What is more exciting than summertime greenery shooting up everywhere?! The versatility of greens enables the consumer to go from cold refreshing salads to deep roasted flavors or tasty quick-cooking stir-frys. The only limiting factor is the availability at your local markets and grocery stores. One of the best ways to eat greens is when they are of course, at their freshest, so check out the summer farmer stands! It’s amazing to witness the difference in size, shape, colorations, flavors, textures, density and aroma that come from this one category of vegetables, “greens.” Oftentimes, in large grocery stores, consumers will see the stripped down version of a vegetable devoid of the flavor and greenery that are so natural to the garden variety. However, local markets and stands will often have many more garden representational varieties and at least a couple options that include the accompanying greenery!
Take carrots, beets and turnips, for example. Carrot tops, while not particularly strong or desirable as a salad component, can be added to soups, stews and casseroles for additional green flavor. Beet and turnip tops can be eaten in a gentle marinate for a superb cold salad, or thrown into a sauce or stir-fry at the last minute for some healthy green flavor and oh, taste!
Some other widely available summer greens include Swiss chard, mustard greens and kale. Always look for leaves that are free from yellowing and browning, and are not wilted. Simple ways to cook these greens are in a hot pan with a small amount of oil for a quick stir-fry that not only preserves the color, but also some of the crisp texture and fresh flavor. They can also be steamed, but be more cautious when doing so, as they can be quickly over-steamed into a mushy mess! Kale and mustard greens are wonderful additions to soups, in the last few minutes, or to casseroles, when looking to add greens that hold their shape rather well. Oh, and who can forget using greens as wrappers for a multitude of different fillings! Think of lettuce wraps, replacing the lettuce with healthier greens like kale instead! Use these leaves instead of fajitas or grain-based wraps, for a healthier and fresher approach to any meal!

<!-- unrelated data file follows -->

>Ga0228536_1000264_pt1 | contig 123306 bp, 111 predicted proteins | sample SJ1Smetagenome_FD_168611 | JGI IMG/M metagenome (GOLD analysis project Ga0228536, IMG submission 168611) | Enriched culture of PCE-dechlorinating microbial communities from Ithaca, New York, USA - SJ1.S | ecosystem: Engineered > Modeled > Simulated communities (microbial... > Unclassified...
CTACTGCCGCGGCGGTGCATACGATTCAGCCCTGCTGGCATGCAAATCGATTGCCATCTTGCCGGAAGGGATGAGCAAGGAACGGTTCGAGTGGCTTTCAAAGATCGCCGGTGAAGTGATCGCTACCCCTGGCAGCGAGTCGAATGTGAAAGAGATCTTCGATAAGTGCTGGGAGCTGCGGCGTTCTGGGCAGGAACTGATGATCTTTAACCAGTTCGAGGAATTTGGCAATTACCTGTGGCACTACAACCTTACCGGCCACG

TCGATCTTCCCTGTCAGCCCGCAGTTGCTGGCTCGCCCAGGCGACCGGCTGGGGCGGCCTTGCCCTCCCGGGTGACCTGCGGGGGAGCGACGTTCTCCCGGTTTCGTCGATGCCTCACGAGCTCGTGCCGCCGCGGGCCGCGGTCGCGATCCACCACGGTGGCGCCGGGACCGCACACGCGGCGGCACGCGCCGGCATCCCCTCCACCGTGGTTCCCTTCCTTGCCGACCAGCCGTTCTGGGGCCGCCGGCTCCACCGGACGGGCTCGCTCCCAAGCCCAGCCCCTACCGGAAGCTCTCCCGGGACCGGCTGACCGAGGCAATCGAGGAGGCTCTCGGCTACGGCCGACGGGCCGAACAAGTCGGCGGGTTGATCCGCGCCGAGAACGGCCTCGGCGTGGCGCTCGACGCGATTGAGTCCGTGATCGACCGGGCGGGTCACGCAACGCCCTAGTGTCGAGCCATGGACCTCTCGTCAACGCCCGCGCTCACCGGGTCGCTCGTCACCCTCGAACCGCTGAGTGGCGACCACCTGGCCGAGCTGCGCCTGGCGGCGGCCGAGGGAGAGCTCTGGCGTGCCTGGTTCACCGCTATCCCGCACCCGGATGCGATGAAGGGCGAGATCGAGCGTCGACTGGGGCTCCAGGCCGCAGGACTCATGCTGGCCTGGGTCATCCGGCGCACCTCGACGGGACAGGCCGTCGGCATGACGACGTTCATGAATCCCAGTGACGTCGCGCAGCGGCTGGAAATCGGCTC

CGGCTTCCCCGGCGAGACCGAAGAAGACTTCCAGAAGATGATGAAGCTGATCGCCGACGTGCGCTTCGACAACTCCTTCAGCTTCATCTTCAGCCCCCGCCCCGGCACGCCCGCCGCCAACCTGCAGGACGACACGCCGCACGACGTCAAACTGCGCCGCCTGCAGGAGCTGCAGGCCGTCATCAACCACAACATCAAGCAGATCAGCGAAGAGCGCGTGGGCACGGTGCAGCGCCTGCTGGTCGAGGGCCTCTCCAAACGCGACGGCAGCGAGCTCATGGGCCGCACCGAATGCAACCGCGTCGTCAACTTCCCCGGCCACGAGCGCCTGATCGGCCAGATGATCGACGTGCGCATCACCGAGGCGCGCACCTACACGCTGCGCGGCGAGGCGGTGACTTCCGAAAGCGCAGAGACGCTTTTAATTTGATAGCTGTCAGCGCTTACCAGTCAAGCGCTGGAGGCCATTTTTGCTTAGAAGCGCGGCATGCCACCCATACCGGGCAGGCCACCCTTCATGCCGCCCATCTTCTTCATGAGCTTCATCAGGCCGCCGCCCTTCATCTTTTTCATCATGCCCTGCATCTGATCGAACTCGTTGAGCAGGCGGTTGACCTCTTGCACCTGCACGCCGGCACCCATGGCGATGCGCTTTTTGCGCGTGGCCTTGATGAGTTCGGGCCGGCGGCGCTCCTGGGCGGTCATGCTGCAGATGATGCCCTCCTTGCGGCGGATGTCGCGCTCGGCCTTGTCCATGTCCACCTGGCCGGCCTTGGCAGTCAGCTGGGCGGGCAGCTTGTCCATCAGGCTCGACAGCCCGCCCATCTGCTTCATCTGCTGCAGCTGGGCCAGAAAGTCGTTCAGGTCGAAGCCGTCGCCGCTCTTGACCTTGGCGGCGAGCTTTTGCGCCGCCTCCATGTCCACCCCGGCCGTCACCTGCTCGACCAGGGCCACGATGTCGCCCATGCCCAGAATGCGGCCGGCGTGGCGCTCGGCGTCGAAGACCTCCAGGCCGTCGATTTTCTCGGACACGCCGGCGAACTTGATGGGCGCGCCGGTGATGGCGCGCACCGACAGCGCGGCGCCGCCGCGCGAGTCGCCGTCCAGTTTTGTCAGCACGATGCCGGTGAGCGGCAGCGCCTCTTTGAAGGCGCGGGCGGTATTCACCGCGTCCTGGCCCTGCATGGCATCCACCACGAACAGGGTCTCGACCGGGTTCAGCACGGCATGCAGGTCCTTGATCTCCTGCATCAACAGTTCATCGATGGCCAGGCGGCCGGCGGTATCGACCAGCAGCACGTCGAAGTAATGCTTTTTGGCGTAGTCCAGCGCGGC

Because of the high tendency to regularly consume salads, and thus, traditional salad greens, this author will avoid discussing the joys of endive, radicchio, frisee, arugula, spinach, lettuce and the like. For a palate-pleasing change to the traditional romaine or leaf lettuce salad, add different greens, like, the ones mentioned above, or even some untraditional salad greens, like Napa cabbage, watercress, or bok choy. Just be aware that the flavor and bitterness of greens will vary, requiring adjustments to other flavor components, dressings and/or vinaigrettes. No doubt there will be some exciting combinations that result!
Please remember that there are some fruits and vegetables whose accompanying greenery should not be eaten, such as potatoes, rhubarb and taro. Taro leaves are poisonous when eaten raw but can be cooked to remove most of the toxins (for those with kidney and liver ailments, it is generally advised to avoid altogether). Check your local poison control center for additional information. Some accounts note that sweet pea stems are poisonous, as well as sorghum and buckwheat. The best rule of thumb is to avoid eating unless sure of safe consumption!
All in all, this writer is eager to see what turns up next time at the market for another inspirational set of meals! Happy greens eating!